Island of Gorée (1978)

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The island of Gorée lies off the coast of Senegal, opposite Dakar. From the 15th to the 19th century, it was the largest slave-trading centre on the African coast. Ruled in succession by the Portuguese, Dutch, English and French, its architecture is characterized by the contrast between the grim slave-quarters and the elegant houses of the slave traders. Today it continues to serve as a reminder of human exploitation and as a sanctuary for reconciliation. 
  • UNESCO (France) 1980. Gorée Island. House of the Slaves. 
Senegal 1984. Gorée Island World Cultural Heritage. William Ponty School. Senegal 1984. Gorée Island World Cultural Heritage. Map of Gorée Island. Senegal 1984. Gorée Island World Cultural Heritage. History Museum. Senegal 1984. Gorée Island World Cultural Heritage. Slave Prison.

Senegal 1966. Gorée Harbour.

Goree Island is less than four kilometres away from Dakar. It is located in the middle of the natural harbour formed by the south coast of the Cap-Vert Peninsula. 

It thus represents a safe anchorage. This explains why the island was, since the 15th century and for centuries, a high stake for different European countries which successively used it as stops and slave markets. In Dutch, the island is called “Goede Reede”. In Wolof, it becomes “Beer”. Now the island is commonly known as Goree.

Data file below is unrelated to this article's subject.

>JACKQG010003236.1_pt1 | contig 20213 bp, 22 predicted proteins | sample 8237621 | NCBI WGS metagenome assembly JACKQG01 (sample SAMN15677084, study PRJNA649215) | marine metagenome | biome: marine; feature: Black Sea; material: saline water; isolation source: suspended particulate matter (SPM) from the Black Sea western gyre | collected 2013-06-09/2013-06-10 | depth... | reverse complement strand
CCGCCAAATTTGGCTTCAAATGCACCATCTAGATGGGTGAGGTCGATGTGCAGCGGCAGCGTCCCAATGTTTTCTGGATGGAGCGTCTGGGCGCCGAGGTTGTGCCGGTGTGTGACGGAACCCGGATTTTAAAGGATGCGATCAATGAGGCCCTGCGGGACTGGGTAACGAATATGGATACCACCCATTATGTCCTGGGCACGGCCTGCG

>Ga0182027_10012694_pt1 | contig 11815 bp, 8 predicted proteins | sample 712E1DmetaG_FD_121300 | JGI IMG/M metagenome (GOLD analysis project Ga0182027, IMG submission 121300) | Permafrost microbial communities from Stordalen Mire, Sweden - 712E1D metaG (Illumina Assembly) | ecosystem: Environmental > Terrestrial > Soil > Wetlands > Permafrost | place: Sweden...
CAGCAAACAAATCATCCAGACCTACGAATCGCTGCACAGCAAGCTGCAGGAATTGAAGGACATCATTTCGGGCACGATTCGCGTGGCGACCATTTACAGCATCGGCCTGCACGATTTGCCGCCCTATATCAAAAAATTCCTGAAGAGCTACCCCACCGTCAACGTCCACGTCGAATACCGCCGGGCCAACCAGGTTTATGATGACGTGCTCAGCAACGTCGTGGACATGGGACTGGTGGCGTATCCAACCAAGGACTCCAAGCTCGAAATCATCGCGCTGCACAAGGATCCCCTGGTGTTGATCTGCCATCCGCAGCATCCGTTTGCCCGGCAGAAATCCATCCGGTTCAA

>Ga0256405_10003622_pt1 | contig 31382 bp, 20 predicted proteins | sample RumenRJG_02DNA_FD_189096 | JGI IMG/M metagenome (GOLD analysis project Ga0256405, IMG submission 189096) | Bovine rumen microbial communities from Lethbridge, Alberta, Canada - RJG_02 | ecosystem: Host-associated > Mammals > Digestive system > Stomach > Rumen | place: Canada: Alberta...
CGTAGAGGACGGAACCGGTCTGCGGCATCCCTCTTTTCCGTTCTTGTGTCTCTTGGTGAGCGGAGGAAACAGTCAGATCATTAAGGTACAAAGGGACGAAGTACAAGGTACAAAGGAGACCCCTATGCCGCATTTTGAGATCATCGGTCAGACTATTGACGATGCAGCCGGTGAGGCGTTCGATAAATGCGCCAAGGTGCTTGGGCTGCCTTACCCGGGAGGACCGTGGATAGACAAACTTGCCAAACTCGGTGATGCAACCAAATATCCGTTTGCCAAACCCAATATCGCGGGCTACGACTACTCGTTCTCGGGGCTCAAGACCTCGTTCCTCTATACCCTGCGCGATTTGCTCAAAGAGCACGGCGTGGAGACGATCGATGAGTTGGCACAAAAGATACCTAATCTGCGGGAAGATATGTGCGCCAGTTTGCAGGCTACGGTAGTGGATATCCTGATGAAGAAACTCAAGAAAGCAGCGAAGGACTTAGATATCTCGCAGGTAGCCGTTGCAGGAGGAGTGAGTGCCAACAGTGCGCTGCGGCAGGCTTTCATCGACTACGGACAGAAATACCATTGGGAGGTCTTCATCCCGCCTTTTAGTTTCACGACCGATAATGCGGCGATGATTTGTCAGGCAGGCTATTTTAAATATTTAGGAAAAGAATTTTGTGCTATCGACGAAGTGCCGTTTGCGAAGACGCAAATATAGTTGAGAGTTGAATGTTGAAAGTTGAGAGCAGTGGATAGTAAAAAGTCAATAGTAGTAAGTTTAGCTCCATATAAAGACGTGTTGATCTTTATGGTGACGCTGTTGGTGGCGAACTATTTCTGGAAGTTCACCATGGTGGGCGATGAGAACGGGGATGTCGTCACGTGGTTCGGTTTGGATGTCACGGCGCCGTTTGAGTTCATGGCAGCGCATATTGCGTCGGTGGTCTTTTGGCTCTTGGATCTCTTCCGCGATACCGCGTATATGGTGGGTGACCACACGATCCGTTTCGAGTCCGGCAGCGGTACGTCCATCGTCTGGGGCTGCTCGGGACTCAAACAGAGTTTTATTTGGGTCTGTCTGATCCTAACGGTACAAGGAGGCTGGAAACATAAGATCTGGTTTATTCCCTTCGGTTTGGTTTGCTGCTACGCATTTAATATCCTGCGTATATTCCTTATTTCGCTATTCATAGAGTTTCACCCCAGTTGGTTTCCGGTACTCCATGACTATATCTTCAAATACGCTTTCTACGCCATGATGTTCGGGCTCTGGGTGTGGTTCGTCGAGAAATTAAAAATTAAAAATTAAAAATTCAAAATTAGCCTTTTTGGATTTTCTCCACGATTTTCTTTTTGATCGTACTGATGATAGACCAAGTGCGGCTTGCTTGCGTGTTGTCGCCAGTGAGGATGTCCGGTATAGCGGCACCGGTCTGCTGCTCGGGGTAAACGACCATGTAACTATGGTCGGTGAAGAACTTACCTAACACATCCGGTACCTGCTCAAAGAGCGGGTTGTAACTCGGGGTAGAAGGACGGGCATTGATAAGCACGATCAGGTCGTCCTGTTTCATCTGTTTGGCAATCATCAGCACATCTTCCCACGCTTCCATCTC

• Senegal 1966. Gorée Harbour. 
By the end of the 18th century, Goree was a prosperous crossroad where tradesmen, soldiers as well as officials lived in sumptuous scenery. Yet, it was also then a gateway to hell for thousands of African slaves. 

At first sight, the island is only peace and beauty with its imposing forts and public buildings; with its pink houses, in harmony with the blue of the sea and the green of the inner gardens. Yet, many of the houses played an important role in slave trade. 

  • French West Africa 1967. Island of Gorée. 

French West Africa 1967. Island of Gorée, Senegal.

Indeed, during centuries, young male and female slaves were packed up for weeks in the houses’ dark and dank basements, waiting for the ships to leave. There were even torture chambers for the slaves who rebelled.

Sources and links: 

Other World Heritage Sites in Senegal (on this web site). Please refer to the UNESCO-listing, Senegal section, for further information on the individual properties. 

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Revised 20 jul 2006  
Copyright © 1999 Heindorffhus 
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